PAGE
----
Much of the world economy is recovering, but it is far from fully healed next week’s numbers will show.
In the US, the ISM survey should show that manufacturing activity is expanding nicely, with order and output rising. This will fit with evidence from other areas. In China, purchasing managers could report that manufacturing growth is close to a nine-year high. In Japan, official figures should show that industrial production has risen nicely in the last five months. And in the eurozone purchasing managers should confirm that manufacturing continues to grow, albeit at a slower rate than in recent months, while official data should show a rise in retail sales in October: these are now actually above pre-pandemic levels. However, purchasing managers might also confirm that the services sector generally is shrinking again.
Such good news will, however, be tempered by unemployment data. In the US, while Friday’s figures should show another rise in payrolls and fall in unemployment, the official unemployment rate will still be way above its pre-pandemic low – at over 6 per cent compared with 3.5 per cent. A better measure of labour market slack – the U6 rate, which includes those outside the labour force wanting a job and part-timers who’d like a full-time job – will be over 12 per cent.
And in the eurozone, the jobless rate could rise again, to over 8.5 per cent of the workforce – more than a percentage point above its pre-pandemic level.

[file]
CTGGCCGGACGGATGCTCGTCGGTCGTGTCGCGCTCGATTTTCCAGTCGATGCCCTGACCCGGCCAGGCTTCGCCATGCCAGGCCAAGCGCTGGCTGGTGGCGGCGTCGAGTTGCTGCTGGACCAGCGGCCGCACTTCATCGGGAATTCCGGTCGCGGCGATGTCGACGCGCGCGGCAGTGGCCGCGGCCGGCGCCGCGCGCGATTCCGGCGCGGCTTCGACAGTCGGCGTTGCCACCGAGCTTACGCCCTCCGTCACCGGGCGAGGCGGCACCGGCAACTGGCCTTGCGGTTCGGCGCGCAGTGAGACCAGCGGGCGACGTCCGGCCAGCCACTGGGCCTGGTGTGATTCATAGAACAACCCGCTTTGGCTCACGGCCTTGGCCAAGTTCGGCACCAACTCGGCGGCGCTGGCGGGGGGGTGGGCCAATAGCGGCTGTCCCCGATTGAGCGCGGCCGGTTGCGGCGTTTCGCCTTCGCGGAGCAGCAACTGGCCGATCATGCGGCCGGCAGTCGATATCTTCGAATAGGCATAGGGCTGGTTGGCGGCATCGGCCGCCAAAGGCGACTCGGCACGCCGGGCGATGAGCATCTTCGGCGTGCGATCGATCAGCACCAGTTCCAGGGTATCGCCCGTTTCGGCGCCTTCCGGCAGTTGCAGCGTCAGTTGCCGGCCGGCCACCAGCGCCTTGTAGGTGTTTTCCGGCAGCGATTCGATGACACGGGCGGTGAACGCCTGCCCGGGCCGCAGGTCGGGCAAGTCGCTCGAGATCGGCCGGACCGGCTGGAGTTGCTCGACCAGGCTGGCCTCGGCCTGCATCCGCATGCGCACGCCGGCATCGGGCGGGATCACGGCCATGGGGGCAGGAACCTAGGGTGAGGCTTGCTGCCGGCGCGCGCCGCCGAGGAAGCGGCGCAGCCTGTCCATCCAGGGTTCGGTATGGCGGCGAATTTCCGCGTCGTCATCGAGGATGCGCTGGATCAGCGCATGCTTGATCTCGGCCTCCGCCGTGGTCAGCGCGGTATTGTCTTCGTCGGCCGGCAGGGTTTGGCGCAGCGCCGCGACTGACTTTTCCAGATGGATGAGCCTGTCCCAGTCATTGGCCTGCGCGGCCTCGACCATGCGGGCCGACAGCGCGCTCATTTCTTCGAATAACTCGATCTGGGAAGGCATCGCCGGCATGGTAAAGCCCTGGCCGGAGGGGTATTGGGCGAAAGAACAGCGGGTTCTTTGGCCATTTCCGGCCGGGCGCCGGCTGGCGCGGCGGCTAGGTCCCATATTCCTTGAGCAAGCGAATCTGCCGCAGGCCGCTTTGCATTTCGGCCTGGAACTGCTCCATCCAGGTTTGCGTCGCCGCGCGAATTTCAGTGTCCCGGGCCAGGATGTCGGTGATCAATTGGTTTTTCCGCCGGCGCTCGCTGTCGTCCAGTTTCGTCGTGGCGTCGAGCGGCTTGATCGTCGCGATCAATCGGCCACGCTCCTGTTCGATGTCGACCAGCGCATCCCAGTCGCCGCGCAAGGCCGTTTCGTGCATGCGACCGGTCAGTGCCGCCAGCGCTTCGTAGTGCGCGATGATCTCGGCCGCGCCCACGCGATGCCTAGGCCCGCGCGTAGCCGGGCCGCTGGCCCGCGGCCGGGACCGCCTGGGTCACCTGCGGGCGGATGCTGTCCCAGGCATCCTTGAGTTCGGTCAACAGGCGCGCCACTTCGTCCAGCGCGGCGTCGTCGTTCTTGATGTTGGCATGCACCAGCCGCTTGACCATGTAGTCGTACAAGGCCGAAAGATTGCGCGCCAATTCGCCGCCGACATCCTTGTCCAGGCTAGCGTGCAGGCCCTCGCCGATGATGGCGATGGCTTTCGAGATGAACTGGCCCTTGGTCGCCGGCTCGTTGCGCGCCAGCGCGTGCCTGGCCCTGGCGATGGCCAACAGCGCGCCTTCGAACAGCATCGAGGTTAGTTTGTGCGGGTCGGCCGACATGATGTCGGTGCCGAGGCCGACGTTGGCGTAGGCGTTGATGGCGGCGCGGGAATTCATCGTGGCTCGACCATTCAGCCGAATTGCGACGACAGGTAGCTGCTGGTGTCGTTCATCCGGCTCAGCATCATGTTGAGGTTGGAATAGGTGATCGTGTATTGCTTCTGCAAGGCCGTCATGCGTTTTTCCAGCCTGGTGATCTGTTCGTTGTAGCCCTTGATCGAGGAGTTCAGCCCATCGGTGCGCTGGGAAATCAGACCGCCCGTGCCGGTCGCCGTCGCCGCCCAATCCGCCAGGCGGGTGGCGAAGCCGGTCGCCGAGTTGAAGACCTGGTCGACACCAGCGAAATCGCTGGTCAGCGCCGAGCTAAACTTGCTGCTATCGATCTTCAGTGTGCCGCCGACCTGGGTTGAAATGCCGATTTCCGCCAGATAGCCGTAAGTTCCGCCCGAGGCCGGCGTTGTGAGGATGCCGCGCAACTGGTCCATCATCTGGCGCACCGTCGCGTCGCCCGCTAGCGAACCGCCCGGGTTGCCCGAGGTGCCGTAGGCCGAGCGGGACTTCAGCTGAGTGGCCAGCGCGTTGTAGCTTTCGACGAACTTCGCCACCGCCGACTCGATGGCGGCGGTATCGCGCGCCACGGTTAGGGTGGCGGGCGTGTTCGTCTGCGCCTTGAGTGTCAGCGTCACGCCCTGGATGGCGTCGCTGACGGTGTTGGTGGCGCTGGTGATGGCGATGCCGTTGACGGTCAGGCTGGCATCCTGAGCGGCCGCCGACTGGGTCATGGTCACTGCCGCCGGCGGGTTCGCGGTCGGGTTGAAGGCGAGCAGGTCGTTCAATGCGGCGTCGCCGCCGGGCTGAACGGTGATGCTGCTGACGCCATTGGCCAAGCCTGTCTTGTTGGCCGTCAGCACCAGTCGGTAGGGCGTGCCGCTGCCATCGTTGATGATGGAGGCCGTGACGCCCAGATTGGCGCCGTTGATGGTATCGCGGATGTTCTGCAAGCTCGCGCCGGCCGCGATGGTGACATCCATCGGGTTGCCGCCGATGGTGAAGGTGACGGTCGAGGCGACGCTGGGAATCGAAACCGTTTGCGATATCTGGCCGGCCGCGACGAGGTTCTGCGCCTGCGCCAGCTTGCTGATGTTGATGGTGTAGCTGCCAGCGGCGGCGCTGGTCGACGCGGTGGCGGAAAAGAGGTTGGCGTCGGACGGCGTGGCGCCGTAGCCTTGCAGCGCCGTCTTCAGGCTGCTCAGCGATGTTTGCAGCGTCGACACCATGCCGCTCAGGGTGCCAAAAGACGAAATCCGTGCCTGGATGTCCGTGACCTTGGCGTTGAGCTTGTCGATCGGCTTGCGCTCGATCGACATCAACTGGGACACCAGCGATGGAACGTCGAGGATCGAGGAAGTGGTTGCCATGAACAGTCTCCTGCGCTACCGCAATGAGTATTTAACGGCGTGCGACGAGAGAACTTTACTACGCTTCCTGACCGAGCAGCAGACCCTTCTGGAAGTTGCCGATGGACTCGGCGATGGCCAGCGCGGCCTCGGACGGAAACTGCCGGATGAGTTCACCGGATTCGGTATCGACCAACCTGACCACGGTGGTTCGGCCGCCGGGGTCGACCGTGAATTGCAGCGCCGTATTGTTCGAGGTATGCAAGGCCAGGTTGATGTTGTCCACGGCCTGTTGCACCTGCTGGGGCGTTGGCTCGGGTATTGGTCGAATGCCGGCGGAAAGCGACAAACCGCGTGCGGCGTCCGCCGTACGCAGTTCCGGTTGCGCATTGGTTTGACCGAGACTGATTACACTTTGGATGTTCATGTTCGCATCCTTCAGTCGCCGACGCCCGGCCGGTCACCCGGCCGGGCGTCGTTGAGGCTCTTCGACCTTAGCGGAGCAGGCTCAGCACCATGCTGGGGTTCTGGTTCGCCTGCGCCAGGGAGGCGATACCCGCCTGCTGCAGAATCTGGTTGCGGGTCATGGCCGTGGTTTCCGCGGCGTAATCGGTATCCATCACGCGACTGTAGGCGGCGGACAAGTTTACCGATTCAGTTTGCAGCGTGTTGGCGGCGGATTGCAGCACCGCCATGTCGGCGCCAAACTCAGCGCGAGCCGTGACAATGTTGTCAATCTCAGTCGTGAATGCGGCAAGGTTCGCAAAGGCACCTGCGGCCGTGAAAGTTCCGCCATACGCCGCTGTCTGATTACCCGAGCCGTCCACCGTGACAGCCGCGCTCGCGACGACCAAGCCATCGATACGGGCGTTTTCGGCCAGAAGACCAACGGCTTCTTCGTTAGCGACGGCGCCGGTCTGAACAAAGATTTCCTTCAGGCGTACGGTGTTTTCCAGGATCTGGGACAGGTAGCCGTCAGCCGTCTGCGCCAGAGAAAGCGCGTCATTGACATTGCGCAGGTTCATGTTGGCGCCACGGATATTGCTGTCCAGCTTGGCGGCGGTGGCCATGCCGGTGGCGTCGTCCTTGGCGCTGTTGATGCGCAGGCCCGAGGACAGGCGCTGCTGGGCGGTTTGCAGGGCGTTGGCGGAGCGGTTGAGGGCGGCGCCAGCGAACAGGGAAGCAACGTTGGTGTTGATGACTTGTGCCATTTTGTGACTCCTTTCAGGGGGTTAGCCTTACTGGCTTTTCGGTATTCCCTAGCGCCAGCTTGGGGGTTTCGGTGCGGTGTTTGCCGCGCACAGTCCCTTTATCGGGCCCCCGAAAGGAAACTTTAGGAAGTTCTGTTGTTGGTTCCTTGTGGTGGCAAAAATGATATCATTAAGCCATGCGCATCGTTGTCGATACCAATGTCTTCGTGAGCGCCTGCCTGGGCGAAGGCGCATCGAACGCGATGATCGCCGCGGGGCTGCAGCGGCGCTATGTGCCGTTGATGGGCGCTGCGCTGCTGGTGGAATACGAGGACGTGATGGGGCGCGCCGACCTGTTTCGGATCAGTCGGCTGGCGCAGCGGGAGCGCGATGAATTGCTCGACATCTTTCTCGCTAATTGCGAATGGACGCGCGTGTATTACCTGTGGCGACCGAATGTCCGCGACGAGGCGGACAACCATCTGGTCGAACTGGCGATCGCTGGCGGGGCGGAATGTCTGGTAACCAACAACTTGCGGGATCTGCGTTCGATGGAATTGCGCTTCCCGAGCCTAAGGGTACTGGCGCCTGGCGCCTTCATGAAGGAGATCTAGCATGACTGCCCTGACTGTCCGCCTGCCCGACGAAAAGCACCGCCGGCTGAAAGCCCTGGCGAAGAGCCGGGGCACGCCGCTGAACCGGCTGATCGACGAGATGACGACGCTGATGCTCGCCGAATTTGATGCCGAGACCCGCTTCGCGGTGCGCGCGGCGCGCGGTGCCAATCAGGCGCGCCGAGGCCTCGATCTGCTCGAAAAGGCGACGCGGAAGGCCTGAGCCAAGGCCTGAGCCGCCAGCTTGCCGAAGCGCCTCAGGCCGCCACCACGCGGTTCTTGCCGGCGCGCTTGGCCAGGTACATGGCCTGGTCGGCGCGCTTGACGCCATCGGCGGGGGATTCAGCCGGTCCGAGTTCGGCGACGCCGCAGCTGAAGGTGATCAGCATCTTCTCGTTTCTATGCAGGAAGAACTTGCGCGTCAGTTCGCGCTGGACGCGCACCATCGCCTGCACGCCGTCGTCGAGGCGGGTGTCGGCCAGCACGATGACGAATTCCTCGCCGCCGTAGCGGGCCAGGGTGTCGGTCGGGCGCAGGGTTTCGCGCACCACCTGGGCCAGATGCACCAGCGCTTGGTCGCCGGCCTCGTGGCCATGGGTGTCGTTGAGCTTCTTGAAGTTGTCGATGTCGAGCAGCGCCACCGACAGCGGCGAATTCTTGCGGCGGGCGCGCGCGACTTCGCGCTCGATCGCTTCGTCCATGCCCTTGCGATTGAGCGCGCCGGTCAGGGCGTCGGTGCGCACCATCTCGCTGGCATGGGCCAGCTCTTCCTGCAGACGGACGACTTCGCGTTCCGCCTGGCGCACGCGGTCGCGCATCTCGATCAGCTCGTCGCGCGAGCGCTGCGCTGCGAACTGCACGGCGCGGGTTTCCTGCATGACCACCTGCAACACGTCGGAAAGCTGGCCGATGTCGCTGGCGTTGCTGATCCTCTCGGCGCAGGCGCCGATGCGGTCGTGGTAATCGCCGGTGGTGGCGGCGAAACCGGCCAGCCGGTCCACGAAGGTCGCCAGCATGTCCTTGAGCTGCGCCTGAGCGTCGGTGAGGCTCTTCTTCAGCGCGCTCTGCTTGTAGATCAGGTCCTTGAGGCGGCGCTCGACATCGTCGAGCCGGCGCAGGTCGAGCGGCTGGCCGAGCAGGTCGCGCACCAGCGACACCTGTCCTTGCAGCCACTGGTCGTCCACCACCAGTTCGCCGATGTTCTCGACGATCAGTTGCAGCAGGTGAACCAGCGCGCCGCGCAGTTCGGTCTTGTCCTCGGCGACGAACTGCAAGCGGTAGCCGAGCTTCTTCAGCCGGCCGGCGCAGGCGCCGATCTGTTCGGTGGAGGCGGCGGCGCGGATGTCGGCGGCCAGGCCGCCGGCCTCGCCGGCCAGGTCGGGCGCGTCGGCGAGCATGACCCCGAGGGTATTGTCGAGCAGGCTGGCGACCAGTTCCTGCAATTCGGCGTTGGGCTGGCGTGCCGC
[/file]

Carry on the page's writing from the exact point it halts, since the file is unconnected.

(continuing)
Such unemployment is, however, having one benefit in the eurozone. It is holding down inflation. Next week’s numbers could show that the overall consumer price index is lower than a year ago. And even excluding food and energy, the rate is only around 0.5 per cent whereas it was over 1 per cent before the pandemic. This means the European Central Bank should not need to worry about inflation, and can focus instead upon reflating the economy.
In the UK, however, things are worse. Purchasing managers will confirm that economic activity has fallen this month due to the lockdown: economists estimate that GDP in November will be 6-7 per cent down from October. How quickly this fall will be reversed after the national lockdown is lifted is, however, still very uncertain.